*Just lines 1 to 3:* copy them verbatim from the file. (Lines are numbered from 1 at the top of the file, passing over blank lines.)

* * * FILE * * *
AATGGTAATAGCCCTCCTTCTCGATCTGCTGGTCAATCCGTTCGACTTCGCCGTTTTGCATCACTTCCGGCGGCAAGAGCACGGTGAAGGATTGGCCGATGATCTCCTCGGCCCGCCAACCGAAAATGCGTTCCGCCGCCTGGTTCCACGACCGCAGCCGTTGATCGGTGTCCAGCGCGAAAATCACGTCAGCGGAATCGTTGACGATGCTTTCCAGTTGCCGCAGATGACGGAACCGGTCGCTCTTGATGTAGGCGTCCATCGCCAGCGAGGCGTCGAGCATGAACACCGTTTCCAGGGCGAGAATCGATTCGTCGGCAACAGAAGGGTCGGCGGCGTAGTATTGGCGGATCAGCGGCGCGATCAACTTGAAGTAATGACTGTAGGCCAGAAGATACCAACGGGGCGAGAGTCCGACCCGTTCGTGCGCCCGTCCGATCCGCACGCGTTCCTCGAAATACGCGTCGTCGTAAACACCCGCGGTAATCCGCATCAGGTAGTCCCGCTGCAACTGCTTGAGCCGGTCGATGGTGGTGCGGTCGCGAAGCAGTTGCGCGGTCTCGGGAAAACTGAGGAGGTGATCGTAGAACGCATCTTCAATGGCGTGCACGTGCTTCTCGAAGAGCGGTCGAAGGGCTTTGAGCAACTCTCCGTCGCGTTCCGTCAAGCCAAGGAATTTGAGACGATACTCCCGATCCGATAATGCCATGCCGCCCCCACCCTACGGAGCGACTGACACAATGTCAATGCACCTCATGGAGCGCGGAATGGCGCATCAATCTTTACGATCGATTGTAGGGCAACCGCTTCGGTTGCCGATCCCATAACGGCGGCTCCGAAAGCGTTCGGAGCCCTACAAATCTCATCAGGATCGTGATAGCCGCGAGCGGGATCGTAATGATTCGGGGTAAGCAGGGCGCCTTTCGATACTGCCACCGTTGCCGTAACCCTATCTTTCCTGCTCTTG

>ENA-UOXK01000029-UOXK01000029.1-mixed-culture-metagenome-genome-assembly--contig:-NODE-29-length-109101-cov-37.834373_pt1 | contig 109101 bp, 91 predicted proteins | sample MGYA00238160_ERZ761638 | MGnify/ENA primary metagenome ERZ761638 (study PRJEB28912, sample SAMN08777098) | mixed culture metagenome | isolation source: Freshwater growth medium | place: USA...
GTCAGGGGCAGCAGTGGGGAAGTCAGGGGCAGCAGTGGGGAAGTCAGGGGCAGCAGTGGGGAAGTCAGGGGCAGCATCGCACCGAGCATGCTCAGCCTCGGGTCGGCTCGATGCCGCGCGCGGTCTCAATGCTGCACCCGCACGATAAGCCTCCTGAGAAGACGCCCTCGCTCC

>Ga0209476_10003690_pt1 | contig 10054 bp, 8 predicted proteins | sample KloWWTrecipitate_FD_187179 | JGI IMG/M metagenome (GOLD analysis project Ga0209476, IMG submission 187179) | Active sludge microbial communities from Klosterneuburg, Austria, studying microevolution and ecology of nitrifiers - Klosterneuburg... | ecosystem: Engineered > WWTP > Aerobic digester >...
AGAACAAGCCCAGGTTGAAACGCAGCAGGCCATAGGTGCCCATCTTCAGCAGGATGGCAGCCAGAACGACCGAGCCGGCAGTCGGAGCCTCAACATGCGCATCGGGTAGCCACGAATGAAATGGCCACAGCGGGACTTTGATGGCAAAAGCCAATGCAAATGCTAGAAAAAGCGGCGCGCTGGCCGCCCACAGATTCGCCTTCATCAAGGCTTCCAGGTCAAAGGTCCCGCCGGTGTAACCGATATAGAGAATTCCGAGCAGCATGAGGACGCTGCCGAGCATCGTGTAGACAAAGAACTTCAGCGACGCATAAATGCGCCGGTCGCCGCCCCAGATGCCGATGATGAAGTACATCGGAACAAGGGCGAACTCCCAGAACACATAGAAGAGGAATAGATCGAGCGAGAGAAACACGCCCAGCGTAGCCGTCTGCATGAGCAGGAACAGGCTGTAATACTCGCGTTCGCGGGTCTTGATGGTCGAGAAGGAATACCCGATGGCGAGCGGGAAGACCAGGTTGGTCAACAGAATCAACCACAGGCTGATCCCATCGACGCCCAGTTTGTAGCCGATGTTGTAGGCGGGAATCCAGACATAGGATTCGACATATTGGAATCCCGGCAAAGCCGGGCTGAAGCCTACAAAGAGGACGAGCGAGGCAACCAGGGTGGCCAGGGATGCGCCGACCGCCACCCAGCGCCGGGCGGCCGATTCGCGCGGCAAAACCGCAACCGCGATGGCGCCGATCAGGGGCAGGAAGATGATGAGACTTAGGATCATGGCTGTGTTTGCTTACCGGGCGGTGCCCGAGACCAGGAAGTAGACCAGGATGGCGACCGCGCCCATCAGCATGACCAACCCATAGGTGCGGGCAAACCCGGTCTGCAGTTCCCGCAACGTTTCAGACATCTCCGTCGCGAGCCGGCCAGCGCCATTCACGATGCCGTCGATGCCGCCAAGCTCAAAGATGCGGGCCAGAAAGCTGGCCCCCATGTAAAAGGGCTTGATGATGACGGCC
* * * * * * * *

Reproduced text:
AATGGTAATAGCCCTCCTTCTCGATCTGCTGGTCAATCCGTTCGACTTCGCCGTTTTGCATCACTTCCGGCGGCAAGAGCACGGTGAAGGATTGGCCGATGATCTCCTCGGCCCGCCAACCGAAAATGCGTTCCGCCGCCTGGTTCCACGACCGCAGCCGTTGATCGGTGTCCAGCGCGAAAATCACGTCAGCGGAATCGTTGACGATGCTTTCCAGTTGCCGCAGATGACGGAACCGGTCGCTCTTGATGTAGGCGTCCATCGCCAGCGAGGCGTCGAGCATGAACACCGTTTCCAGGGCGAGAATCGATTCGTCGGCAACAGAAGGGTCGGCGGCGTAGTATTGGCGGATCAGCGGCGCGATCAACTTGAAGTAATGACTGTAGGCCAGAAGATACCAACGGGGCGAGAGTCCGACCCGTTCGTGCGCCCGTCCGATCCGCACGCGTTCCTCGAAATACGCGTCGTCGTAAACACCCGCGGTAATCCGCATCAGGTAGTCCCGCTGCAACTGCTTGAGCCGGTCGATGGTGGTGCGGTCGCGAAGCAGTTGCGCGGTCTCGGGAAAACTGAGGAGGTGATCGTAGAACGCATCTTCAATGGCGTGCACGTGCTTCTCGAAGAGCGGTCGAAGGGCTTTGAGCAACTCTCCGTCGCGTTCCGTCAAGCCAAGGAATTTGAGACGATACTCCCGATCCGATAATGCCATGCCGCCCCCACCCTACGGAGCGACTGACACAATGTCAATGCACCTCATGGAGCGCGGAATGGCGCATCAATCTTTACGATCGATTGTAGGGCAACCGCTTCGGTTGCCGATCCCATAACGGCGGCTCCGAAAGCGTTCGGAGCCCTACAAATCTCATCAGGATCGTGATAGCCGCGAGCGGGATCGTAATGATTCGGGGTAAGCAGGGCGCCTTTCGATACTGCCACCGTTGCCGTAACCCTATCTTTCCTGCTCTTG

>ENA-UOXK01000029-UOXK01000029.1-mixed-culture-metagenome-genome-assembly--contig:-NODE-29-length-109101-cov-37.834373_pt1 | contig 109101 bp, 91 predicted proteins | sample MGYA00238160_ERZ761638 | MGnify/ENA primary metagenome ERZ761638 (study PRJEB28912, sample SAMN08777098) | mixed culture metagenome | isolation source: Freshwater growth medium | place: USA...
GTCAGGGGCAGCAGTGGGGAAGTCAGGGGCAGCAGTGGGGAAGTCAGGGGCAGCAGTGGGGAAGTCAGGGGCAGCATCGCACCGAGCATGCTCAGCCTCGGGTCGGCTCGATGCCGCGCGCGGTCTCAATGCTGCACCCGCACGATAAGCCTCCTGAGAAGACGCCCTCGCTCC